Tennis Betting Lines – Tennis Odds 2022
One of the sports that offer a variety of bets throughout the year is tennis. Tennis betting odds include matches and tournaments for both women’s and men’s events and range from the four grand slams to weekly tournaments around the globe. We have found the sites and sportsbooks that provide the best tennis odds for the smart bettors.
Best Tennis Betting Lines + Odds
There are four grand slams in tennis, and the men and women play at the same event at the same time. The Australian Open is in January, the French Open in May/June, Wimbledon in June/July, and the U.S. Open in August/September. There are also end-of-the-season tour championships for the top eight players in the WTA for the women and the ATP for the men.
In addition, the ATP men’s tour has nine Masters tournaments with larger fields than the normal tournaments. These tournaments are spread throughout the year and take place in California (Indian Wells), Miami, Monte Carlo, Madrid, Rome, Canada (Toronto/Montreal), Cincinnati, Shanghai, and Paris.
The WTA women’s tour also has nine larger tournaments, called the Premier Mandatory and the Premier Five. They are held in California (Indian Wells), Miami, Madrid, Rome, Canada (Toronto/Montreal), Beijing, Cincinnati, Doha/Dubai, and Wuhan.
French Open Betting Odds
Wimbledon Betting Odds
US Open Betting Odds
How to Read Tennis Odds – Tennis Odds Explained
Before betting on tennis, it is best to learn how to read tennis odds. Much like soccer, there are three types of tennis odds, and here we will explain the differences.
American tennis odds use the money line with positive and negative values. If Roger Federer is -110, then he is the favorite, and you need to wager $110 to win $100. In the same match, if Andy Murray is +140, then you will win $140 on a $100 wager if Murray upsets Federer.
Decimal odds are widely used in Europa and the southern hemisphere. The favorite is listed at lower than 2.0. So if Novak Djokovic is 1.75 and Rafael Nadal is 2.25, then Djokovic is the favorite. A $100 wager on Djokovic would win $175 for a profit of $75, while a Nadal upset on a $100 wager nets $225 for a $125 profit.
Popular in England and Ireland, fractional odds are another way to bet on tennis and one of the oldest formats used by bookmakers. Fractional odds are displayed as “The Amount You Win”/”The Amount You Bet.”
So if Serena Williams is playing Ash Barty in a grand slam, the odds may look like this: Serena Williams 4/6 and Ash Barty 6/5. A $100 wager on Serena would net 4/6 in profit or 66.7% of the wager for a $66.67 win. A victory by Barty with a $100 wager earns you 6/5 or $120 profit.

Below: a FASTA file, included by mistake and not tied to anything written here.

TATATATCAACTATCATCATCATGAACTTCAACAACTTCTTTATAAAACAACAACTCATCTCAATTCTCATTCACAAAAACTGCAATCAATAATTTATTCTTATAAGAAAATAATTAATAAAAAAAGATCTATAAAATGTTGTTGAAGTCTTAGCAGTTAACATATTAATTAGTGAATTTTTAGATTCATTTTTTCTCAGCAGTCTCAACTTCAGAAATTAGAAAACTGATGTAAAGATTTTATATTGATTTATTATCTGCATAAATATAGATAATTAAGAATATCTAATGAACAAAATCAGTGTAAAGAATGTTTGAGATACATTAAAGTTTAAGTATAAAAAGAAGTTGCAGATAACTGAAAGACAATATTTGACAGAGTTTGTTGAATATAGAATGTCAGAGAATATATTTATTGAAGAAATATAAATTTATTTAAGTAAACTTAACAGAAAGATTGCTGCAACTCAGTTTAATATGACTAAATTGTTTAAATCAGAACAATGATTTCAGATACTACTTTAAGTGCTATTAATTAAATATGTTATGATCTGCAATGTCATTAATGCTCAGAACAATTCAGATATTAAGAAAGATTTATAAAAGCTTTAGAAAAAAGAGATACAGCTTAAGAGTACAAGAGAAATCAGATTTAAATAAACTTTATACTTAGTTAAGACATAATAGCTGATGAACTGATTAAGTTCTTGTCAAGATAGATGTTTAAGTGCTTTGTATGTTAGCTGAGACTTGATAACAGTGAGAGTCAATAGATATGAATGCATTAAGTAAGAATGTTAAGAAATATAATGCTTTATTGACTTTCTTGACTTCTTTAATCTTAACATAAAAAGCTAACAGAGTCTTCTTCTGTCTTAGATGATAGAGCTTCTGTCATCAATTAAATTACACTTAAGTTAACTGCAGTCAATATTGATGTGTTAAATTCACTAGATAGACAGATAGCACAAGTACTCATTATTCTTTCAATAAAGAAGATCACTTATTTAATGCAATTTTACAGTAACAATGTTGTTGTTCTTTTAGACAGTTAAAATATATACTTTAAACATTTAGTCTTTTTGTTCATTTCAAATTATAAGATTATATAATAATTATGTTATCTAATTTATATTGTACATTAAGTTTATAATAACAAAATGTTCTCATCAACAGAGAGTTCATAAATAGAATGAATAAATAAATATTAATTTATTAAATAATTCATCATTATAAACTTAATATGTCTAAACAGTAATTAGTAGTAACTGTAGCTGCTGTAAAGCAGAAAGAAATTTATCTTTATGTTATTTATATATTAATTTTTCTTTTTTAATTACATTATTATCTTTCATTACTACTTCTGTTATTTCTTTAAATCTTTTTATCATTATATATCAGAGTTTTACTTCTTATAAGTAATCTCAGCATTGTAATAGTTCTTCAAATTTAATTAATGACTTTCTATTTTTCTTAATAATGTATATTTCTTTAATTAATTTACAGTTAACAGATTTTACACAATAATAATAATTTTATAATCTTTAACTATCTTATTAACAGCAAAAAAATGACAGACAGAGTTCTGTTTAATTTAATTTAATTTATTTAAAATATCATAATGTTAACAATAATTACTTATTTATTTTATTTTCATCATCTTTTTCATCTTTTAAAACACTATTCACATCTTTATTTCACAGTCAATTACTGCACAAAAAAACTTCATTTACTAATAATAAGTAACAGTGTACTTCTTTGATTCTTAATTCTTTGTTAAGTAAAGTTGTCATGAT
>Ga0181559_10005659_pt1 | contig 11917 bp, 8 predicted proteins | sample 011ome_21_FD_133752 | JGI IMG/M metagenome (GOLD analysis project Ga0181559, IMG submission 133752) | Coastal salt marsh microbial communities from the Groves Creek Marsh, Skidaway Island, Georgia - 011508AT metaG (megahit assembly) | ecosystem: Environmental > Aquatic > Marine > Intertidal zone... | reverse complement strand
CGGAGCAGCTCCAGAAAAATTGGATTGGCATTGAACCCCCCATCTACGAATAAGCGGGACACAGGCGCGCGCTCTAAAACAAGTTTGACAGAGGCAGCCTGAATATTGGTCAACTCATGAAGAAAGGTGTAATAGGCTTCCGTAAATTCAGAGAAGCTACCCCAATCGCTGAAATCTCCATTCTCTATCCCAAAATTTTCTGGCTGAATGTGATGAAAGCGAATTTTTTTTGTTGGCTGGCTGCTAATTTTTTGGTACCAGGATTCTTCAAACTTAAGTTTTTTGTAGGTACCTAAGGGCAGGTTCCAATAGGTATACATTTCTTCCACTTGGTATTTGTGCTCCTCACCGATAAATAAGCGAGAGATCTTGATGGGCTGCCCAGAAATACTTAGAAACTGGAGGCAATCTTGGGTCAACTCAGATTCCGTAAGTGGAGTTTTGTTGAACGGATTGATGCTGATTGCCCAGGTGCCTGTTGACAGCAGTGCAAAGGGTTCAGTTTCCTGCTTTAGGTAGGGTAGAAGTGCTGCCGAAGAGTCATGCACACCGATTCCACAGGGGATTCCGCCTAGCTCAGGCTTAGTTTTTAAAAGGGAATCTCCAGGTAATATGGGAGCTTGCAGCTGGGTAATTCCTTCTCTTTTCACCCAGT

Are Tournaments Played On Different Surfaces?
Yes, tournaments are played on a variety of surfaces. The season begins on the hard courts, including the January Australian Open. Both the ATP and WTA then shift to the much slower clay court season in the spring, culminating with the French Open at Roland Garros.
From the slow clay courts to the speedy grass courts can be a tough transition for even the most seasoned professionals. The grass court season is the shortest for the ATP and WTA and ends with Wimbledon. None of the Masters series tournaments or Premier tournaments are played on grass.
The rest of the summer is back on hard court with Masters/Premier tournaments in the heat of North America and the final grand slam of the U.S. Open in New York. The fall and winter months are also played on hard courts with a switch to indoor settings in colder climates for November and December tournaments.
Weather can impact the surfaces as well, and only the grand slams have roofs for the outdoor courts, and typically only one. So rain will postpone or suspend most matches, but wind and sun will impact outdoor tournaments and provide an element for the players to deal with.
Are There Different Playing Styles?
This is the beauty of tennis. Different players have different styles of playing, and they can have advantages or disadvantages based on the surface or the matchup. Again the key is doing research on the players and the surfaces.
Players who are serve-heavy can be neutralized on a slow clay court. But the opposite happens on grass where long rallies are practically non-existent, and it is impossible to have long-term success without a powerful and accurate serve. The hard court, where the majority of the matches are played, can be more neutral, but some hard courts are faster than others.
Players have different styles as well. Not as many serve-and-volleyers are left these days, but there are a few. Some players are known for a specific specialty shot like a one-handed backhand or a big forehand. Others are strict baseline players, and still, others make a living on being strong serve-returners.
Left-handed players can add a wrinkle as some players have trouble handling the spin from a lefty player. It is best to look up the head-to-head history before making a bet to see if one player historically dominates another. Some players struggle against big servers or speedy baseliners that run down shots from side to side.